At first, I had my doubts about the film's found-footage aesthetic. But eventually, it really won me over. It did so be cause Ayer plays fast and loose with it - he isn't afraid to mix things up, and push the limits of what the cameras see, or to add some stylistic flourishes when it serves the story. The movie tends to stick to handheld camera footage when it's just the two leads on their own. But Ayer will throw in sweeping establishing shots of LA to add color and atmosphere and scale. At times, he'll shift focus to the gang of drug-dealers looking to cause trouble for the cops, at which time we see the action through an ominous night-vision lense. Other times, Ayer will borrow the aesthetic of first-person shooter games, and create a sense of you-are-there immediacy during some of the movie's most intense action scenes. It's a trick that works surprisingly well - some of the movie's big shootouts and action sequences  are total nail-biters, in large part thanks to how dynamically they are shot. As when you're playing a really intense shooter game, you're on the edge of your seat, wondering who or what lurks around every corner.

But again, the intensity and chaos of the film's gritty action scenes is tempered by the many scenes of quiet humanity and emotion. We see Taylor and Zavala's friendship at and away from work. We see Taylor kick off a relationship with a promising new girl (played with geeky likability by Anna Kendrick), that then blossoms into a real romance. We follow these characters as their lives evolve, even as we keep coming back to their existence in the dark, mean streets of LA. Essentially, Ayer deftly humanizes these characters, and makes us think about the lives that they - and real-life cops like them - lead. These are deeply flawed, all-too-human characters - but you also come away from the film thinking about the risks that cops face every day, and with a deeper understanding of what it is to be a cop.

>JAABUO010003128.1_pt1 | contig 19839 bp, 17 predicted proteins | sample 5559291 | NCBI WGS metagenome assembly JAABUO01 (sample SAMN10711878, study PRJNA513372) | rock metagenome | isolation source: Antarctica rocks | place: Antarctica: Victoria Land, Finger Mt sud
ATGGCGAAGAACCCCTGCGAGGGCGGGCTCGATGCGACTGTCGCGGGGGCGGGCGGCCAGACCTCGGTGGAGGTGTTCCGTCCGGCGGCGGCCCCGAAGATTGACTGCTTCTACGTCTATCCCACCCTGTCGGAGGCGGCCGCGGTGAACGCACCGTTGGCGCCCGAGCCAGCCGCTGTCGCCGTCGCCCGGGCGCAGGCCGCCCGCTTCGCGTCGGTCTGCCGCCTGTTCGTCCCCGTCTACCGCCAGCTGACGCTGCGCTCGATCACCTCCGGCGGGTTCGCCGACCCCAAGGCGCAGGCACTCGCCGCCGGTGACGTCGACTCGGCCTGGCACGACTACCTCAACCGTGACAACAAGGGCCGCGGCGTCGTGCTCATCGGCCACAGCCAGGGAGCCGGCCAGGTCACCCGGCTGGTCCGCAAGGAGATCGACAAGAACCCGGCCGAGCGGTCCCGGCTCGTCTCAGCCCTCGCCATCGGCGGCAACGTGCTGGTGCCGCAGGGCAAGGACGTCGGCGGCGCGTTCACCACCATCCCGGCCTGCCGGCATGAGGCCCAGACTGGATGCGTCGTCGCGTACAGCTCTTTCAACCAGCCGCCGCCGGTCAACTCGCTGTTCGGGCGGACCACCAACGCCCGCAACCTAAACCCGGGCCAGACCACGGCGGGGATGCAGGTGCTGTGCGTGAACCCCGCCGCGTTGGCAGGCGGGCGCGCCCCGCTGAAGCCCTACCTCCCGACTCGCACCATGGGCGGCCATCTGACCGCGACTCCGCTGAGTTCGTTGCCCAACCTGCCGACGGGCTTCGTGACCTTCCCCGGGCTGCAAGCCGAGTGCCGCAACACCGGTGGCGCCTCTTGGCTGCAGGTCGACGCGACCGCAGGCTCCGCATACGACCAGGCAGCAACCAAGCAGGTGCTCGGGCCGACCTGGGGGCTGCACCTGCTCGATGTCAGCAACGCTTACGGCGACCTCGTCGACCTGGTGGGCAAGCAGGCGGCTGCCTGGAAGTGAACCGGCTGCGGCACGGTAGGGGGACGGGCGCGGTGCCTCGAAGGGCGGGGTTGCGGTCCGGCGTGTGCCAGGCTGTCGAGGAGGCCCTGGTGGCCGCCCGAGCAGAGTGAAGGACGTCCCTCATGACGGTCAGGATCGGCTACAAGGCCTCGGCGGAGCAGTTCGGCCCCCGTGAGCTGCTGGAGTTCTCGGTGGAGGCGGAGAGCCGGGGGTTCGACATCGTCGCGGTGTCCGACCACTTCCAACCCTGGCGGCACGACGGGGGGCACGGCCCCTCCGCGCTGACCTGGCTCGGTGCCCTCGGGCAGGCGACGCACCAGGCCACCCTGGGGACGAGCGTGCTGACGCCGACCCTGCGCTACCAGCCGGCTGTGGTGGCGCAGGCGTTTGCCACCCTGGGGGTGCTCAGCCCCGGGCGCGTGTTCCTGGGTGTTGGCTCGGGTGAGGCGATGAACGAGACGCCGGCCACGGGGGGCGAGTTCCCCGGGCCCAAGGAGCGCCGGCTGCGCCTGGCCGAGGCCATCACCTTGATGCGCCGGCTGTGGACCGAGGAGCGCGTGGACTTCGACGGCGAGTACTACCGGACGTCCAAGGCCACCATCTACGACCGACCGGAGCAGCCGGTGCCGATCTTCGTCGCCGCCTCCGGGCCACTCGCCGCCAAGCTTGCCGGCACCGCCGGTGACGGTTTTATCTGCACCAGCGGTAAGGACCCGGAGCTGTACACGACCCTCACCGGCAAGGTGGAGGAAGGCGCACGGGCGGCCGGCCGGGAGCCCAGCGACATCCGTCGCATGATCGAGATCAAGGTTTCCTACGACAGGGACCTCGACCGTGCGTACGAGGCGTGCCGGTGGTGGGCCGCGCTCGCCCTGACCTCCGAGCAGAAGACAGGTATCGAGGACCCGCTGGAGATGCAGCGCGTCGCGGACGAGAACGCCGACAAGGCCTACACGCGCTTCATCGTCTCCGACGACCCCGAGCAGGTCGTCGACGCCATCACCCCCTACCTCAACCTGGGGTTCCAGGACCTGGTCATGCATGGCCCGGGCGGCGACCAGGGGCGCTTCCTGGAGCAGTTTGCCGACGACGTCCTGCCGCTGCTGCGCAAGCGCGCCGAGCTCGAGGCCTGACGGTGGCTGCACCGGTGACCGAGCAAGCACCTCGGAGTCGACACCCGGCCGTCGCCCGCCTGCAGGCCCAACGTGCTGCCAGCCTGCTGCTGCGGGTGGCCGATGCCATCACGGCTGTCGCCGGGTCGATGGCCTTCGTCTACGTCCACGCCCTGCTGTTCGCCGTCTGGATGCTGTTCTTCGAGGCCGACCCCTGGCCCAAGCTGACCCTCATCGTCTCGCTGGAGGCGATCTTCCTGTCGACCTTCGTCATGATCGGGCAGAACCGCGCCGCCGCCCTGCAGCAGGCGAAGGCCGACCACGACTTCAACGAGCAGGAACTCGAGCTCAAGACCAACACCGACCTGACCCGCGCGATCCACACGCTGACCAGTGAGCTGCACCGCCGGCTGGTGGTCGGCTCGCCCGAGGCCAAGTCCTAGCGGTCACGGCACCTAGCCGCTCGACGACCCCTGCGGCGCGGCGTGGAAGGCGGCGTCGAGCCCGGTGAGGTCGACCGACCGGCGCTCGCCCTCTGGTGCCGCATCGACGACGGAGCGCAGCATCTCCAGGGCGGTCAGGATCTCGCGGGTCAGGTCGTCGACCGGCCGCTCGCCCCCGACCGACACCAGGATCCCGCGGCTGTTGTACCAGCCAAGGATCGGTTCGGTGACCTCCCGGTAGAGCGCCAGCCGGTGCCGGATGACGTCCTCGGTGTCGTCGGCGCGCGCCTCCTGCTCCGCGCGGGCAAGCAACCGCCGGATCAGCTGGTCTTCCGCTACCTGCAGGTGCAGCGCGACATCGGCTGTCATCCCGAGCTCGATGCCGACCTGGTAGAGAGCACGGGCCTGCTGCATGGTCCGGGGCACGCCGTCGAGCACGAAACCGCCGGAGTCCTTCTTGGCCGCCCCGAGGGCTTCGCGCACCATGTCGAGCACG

END OF WATCH at times meanders a bit, and occasionally seems a little too in love with the banter generated from its main characters. But mostly, the movie just works - it's funny, action-packed, and surprisingly poignant. There are some things in it that are genuinely disturbing, and despite the gritty and realistic tone, the movie's also got its share of "holy $%&#" moments as well. Gyllenhaal and Pena do great work here, and easily carry the movie. The result is a badass cop story - but one with plenty of humor and heart.

My Grade: A-